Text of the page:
The shadow of Coronavirus has suffocated the world. But as a physically disabled woman, the world has opened up for me.
With a squeeze of a button I see National Theatre productions on YouTube. Daily I have rediscovered Melissa Etheridge rocking from home. Jason Byrne is sweating workouts through Instagram; I have dusted off my dumbbells and he is inspiring my exercise. I have collaborated with Gary Lightbody, beaming from his LA rental. I run a book club through Zoom; isn’t it interesting to see other people’s décor? Normally I cannot access their homes.
I am WhatsApp video-calling friends, friends whom I normally text. I have taken up jigsaws; the last time I did one was forty years ago! I have signed up for a writing class with Google Classroom. I celebrated Poetry Ireland Day with live readings on Facebook. I am wondering – what will I do next?
In fact, what I feel is given to me, in these extraordinary times, is choice. Normally I am limited by access, expense or transport, but now feel I am on a level playing field with everyone. It has been interesting to hear people complain about how they cannot go anywhere and have a fear of isolation – that is my normal!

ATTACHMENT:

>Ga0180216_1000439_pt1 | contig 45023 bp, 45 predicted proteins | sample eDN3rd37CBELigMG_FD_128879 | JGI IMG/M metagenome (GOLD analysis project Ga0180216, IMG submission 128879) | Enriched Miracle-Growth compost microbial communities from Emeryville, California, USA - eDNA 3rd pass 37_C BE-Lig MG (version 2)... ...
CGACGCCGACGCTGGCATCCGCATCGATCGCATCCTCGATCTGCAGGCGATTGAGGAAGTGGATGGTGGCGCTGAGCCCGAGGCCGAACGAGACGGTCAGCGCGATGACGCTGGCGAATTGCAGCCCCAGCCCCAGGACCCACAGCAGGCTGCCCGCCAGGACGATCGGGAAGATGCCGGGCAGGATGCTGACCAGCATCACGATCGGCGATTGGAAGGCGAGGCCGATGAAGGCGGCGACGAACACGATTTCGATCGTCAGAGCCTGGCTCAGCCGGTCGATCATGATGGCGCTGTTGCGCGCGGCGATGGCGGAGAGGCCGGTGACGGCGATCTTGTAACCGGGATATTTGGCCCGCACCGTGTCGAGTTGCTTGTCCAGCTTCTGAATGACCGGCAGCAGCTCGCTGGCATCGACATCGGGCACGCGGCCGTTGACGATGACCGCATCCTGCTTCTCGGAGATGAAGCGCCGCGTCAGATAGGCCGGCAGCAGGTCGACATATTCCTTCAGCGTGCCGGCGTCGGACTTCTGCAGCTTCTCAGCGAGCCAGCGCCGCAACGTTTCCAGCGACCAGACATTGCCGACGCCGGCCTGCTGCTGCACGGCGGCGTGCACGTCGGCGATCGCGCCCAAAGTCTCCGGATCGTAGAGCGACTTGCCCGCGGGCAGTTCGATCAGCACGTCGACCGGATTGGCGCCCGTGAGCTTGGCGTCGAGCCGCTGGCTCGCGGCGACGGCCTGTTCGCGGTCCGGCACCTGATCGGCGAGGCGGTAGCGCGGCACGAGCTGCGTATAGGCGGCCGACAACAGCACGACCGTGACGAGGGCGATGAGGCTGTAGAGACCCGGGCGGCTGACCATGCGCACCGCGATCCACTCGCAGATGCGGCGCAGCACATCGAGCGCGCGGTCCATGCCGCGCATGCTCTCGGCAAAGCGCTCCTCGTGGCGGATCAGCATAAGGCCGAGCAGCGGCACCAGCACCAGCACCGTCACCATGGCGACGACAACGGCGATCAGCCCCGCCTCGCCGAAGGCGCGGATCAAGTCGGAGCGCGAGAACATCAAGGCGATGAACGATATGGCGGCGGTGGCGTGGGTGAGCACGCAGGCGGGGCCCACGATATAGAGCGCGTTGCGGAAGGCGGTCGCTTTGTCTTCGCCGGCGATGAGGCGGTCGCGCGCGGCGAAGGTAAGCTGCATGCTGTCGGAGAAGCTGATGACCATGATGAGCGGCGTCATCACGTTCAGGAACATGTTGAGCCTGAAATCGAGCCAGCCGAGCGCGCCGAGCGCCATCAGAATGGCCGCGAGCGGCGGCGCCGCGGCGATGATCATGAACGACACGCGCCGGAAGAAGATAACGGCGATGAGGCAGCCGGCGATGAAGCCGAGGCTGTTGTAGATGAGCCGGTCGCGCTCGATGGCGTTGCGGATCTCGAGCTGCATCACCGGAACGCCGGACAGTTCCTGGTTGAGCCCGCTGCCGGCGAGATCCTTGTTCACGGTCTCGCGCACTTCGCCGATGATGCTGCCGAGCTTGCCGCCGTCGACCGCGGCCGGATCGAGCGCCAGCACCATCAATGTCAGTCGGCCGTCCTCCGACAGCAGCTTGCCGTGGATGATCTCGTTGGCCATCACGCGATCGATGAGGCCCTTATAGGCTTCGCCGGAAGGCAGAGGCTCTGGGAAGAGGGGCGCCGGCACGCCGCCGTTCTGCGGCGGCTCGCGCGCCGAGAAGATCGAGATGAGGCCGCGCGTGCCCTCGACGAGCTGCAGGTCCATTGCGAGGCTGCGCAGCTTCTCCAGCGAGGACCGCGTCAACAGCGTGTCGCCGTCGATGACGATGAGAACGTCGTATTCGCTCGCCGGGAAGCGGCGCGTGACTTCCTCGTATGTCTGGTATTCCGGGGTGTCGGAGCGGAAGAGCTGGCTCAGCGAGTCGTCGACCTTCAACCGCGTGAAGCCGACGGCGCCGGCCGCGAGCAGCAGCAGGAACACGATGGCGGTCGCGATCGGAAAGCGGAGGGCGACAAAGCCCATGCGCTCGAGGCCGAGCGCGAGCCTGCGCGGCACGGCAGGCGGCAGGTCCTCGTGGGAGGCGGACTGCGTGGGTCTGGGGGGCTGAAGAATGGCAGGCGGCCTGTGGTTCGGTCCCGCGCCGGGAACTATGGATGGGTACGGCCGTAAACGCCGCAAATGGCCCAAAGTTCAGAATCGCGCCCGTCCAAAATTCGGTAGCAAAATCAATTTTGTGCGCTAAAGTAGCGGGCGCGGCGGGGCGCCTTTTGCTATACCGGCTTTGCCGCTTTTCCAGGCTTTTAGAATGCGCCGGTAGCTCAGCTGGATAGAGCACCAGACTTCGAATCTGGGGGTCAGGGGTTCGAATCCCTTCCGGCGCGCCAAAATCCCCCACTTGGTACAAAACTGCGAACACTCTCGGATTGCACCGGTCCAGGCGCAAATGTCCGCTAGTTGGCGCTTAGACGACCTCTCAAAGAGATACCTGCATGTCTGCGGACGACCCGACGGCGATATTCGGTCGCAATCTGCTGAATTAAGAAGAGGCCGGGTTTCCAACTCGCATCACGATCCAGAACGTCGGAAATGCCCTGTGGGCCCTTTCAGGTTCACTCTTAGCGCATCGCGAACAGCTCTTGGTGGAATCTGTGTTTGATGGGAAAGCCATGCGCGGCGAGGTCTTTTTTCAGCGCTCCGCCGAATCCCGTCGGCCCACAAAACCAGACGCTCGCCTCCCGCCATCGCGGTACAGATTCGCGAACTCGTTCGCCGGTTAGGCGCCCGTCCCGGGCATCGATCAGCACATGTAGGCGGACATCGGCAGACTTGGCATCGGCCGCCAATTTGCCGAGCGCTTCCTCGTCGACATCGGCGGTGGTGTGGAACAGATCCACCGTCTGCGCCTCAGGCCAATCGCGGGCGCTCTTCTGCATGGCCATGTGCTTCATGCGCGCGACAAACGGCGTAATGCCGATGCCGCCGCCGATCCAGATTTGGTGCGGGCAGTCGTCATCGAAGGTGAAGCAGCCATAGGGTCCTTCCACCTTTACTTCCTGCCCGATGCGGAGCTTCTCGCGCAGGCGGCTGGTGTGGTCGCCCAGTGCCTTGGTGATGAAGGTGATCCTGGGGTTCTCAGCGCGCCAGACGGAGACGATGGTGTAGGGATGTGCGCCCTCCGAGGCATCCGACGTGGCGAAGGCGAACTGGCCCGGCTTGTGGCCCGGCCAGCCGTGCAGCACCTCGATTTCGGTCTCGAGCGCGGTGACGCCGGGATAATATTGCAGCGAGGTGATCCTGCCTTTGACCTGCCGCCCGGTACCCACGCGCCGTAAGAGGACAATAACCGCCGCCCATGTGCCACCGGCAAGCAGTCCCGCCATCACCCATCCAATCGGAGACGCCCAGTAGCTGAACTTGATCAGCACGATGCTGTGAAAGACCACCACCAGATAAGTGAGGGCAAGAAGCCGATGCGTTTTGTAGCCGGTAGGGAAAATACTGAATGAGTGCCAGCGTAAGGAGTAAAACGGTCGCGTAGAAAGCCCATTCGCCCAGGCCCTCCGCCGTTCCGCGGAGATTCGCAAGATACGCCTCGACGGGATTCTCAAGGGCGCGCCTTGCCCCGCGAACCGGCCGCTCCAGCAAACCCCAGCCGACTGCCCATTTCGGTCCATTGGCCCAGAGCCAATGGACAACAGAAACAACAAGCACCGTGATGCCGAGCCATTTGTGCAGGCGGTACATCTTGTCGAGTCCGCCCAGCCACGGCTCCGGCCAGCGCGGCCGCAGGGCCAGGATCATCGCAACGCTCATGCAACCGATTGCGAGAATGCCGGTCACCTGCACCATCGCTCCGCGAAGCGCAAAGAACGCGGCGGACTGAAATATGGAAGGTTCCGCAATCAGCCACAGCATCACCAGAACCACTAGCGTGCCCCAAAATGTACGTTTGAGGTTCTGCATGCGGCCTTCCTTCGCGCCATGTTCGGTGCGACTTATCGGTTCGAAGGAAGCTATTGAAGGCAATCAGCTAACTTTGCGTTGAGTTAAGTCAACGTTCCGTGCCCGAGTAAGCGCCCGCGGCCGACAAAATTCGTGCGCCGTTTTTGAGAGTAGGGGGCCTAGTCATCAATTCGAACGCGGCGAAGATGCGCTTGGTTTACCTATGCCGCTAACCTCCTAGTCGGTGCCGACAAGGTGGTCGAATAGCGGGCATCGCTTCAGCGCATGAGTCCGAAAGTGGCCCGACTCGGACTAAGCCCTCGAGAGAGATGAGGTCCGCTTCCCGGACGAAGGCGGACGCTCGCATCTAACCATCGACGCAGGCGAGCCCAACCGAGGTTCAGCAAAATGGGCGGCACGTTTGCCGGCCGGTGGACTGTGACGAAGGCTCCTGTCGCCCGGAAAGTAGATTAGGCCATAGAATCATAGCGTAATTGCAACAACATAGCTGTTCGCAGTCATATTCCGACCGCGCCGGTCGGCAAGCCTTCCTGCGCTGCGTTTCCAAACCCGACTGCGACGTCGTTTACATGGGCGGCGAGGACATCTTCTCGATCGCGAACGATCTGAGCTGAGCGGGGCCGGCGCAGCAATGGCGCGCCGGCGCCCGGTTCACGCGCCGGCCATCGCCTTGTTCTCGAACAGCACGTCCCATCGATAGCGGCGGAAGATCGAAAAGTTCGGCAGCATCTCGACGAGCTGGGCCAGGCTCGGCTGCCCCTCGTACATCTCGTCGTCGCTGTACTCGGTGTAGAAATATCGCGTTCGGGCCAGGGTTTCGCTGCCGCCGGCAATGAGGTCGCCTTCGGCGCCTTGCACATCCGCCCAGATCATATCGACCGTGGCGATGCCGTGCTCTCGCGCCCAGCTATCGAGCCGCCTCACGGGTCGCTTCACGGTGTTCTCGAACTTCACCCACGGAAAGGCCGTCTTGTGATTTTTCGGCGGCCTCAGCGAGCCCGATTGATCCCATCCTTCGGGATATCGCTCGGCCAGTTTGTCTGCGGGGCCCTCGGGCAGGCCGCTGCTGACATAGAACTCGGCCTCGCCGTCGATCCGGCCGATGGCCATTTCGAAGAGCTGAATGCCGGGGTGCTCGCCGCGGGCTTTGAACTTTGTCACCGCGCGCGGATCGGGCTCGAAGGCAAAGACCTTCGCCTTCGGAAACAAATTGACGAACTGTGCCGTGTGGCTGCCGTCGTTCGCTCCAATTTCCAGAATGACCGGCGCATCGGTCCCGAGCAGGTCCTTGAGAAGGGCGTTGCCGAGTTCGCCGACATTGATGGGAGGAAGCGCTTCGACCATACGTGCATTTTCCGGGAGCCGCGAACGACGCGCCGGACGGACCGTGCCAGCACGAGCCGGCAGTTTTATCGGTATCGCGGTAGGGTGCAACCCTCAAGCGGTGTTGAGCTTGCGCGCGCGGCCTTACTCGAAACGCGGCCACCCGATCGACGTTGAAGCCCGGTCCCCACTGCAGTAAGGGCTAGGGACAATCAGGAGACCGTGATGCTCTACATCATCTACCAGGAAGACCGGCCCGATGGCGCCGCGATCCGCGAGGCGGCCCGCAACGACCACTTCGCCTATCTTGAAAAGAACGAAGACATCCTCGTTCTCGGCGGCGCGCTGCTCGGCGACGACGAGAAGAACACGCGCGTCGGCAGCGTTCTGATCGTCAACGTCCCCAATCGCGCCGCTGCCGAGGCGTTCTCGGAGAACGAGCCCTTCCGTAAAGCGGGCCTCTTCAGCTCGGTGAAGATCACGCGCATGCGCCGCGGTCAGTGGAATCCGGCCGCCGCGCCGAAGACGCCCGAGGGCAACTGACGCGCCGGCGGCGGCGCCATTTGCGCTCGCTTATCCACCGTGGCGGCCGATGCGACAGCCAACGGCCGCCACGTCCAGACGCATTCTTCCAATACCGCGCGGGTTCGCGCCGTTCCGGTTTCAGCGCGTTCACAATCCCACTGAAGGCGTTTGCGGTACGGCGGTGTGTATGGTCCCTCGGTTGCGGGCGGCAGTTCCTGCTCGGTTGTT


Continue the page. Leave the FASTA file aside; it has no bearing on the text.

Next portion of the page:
There will have to be questions raised about how the UK government disseminates news and advice. A week into the lockdown I phoned a friend with a learning disability who asked me, “What is a pandemic”?
There has been a lot of new words bouncing off the tongue. But then I thought, what is offered to people for whom English is not their first language, and do not follow the mainstream media, or could not comprehend a flyer? What is good for disabled people has beneficial ripples for everyone.
My sister has been confined to bed in her nursing home since this began. She cannot use the phone, so I have been sending her letters. I got a letter from her, saying she is well. She thanks me very much for my letters and pictures, though I note, she did not mention my poetry! Wouldn’t it be great if all care homes had internet access within each room, as a minimum standard? This pandemic has highlighted nursing homes as vulnerable in a financially driven society. We deserve more.
Businesses, I am hoping, will appreciate they can think ‘outside the box’ in identifying different ways they can run a service, so it can be more inclusive, that we are valuable not vulnerable. We will no longer accept a shrug of the shoulder, or pointing to the wheelchair as blame for not receiving a service. Spring 2020 is a turning point and we can see what can be achieved and should not accept less.
2 thoughts on “Valuable, not Vulnerable”
Anita, I was very struck by the notion of your world opening up. As a society we do not do enough to ensure that everyone has equal opportunities. Thank you for that perspective.
Thank-you Teresa, I am optimistic that we’ll all have different priorities in the years ahead. Take care.